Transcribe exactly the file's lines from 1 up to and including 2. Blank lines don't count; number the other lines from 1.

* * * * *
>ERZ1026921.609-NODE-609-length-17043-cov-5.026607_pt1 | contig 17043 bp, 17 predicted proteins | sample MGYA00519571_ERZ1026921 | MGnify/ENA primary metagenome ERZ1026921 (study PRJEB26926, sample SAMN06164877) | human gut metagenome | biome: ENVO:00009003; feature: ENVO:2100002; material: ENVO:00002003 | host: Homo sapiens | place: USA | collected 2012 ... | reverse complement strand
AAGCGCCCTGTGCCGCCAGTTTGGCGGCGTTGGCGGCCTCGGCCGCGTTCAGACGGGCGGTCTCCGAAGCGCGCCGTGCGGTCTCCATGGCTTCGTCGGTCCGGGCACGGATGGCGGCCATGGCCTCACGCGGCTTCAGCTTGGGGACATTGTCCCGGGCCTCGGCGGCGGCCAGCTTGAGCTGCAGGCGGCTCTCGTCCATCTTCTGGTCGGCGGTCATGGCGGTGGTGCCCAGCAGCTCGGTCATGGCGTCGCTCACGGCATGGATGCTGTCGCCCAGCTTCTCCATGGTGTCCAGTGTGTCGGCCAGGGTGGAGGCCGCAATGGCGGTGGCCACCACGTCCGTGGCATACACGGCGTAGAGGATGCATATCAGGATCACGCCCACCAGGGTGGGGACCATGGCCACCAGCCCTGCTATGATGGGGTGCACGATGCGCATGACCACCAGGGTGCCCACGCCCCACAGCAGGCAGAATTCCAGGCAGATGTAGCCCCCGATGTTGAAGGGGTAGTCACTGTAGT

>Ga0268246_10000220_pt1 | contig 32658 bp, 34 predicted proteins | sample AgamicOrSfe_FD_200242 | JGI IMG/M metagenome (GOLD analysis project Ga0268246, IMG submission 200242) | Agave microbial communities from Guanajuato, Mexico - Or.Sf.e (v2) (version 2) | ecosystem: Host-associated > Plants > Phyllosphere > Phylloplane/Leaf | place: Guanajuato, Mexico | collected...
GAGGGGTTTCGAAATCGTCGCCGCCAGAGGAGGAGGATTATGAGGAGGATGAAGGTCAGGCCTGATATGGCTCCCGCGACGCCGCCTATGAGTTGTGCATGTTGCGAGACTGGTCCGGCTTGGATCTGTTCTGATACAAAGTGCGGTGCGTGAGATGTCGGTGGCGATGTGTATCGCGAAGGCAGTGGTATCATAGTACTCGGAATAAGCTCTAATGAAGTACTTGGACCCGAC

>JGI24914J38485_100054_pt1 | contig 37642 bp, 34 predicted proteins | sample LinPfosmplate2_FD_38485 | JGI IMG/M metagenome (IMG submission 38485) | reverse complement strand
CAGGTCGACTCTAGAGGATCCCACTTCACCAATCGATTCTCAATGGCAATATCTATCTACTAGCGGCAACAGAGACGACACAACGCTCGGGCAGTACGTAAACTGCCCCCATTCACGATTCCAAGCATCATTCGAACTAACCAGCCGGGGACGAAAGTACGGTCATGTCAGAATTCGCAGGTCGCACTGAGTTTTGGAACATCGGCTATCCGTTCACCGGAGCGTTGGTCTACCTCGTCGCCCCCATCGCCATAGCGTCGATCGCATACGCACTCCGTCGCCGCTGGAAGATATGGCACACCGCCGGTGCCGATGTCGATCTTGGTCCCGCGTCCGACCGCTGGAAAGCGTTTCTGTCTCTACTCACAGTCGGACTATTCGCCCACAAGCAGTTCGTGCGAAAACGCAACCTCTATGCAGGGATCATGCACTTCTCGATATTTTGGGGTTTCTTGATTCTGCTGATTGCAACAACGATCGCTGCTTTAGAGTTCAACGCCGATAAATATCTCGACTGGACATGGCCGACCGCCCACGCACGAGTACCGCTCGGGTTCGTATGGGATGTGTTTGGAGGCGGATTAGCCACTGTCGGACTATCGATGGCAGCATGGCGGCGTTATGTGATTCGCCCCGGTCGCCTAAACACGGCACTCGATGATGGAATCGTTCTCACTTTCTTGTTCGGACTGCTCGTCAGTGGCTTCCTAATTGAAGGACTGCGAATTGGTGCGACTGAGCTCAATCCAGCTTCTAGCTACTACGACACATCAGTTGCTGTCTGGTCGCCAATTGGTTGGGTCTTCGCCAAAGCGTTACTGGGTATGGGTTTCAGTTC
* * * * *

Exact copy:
>ERZ1026921.609-NODE-609-length-17043-cov-5.026607_pt1 | contig 17043 bp, 17 predicted proteins | sample MGYA00519571_ERZ1026921 | MGnify/ENA primary metagenome ERZ1026921 (study PRJEB26926, sample SAMN06164877) | human gut metagenome | biome: ENVO:00009003; feature: ENVO:2100002; material: ENVO:00002003 | host: Homo sapiens | place: USA | collected 2012 ... | reverse complement strand
AAGCGCCCTGTGCCGCCAGTTTGGCGGCGTTGGCGGCCTCGGCCGCGTTCAGACGGGCGGTCTCCGAAGCGCGCCGTGCGGTCTCCATGGCTTCGTCGGTCCGGGCACGGATGGCGGCCATGGCCTCACGCGGCTTCAGCTTGGGGACATTGTCCCGGGCCTCGGCGGCGGCCAGCTTGAGCTGCAGGCGGCTCTCGTCCATCTTCTGGTCGGCGGTCATGGCGGTGGTGCCCAGCAGCTCGGTCATGGCGTCGCTCACGGCATGGATGCTGTCGCCCAGCTTCTCCATGGTGTCCAGTGTGTCGGCCAGGGTGGAGGCCGCAATGGCGGTGGCCACCACGTCCGTGGCATACACGGCGTAGAGGATGCATATCAGGATCACGCCCACCAGGGTGGGGACCATGGCCACCAGCCCTGCTATGATGGGGTGCACGATGCGCATGACCACCAGGGTGCCCACGCCCCACAGCAGGCAGAATTCCAGGCAGATGTAGCCCCCGATGTTGAAGGGGTAGTCACTGTAGT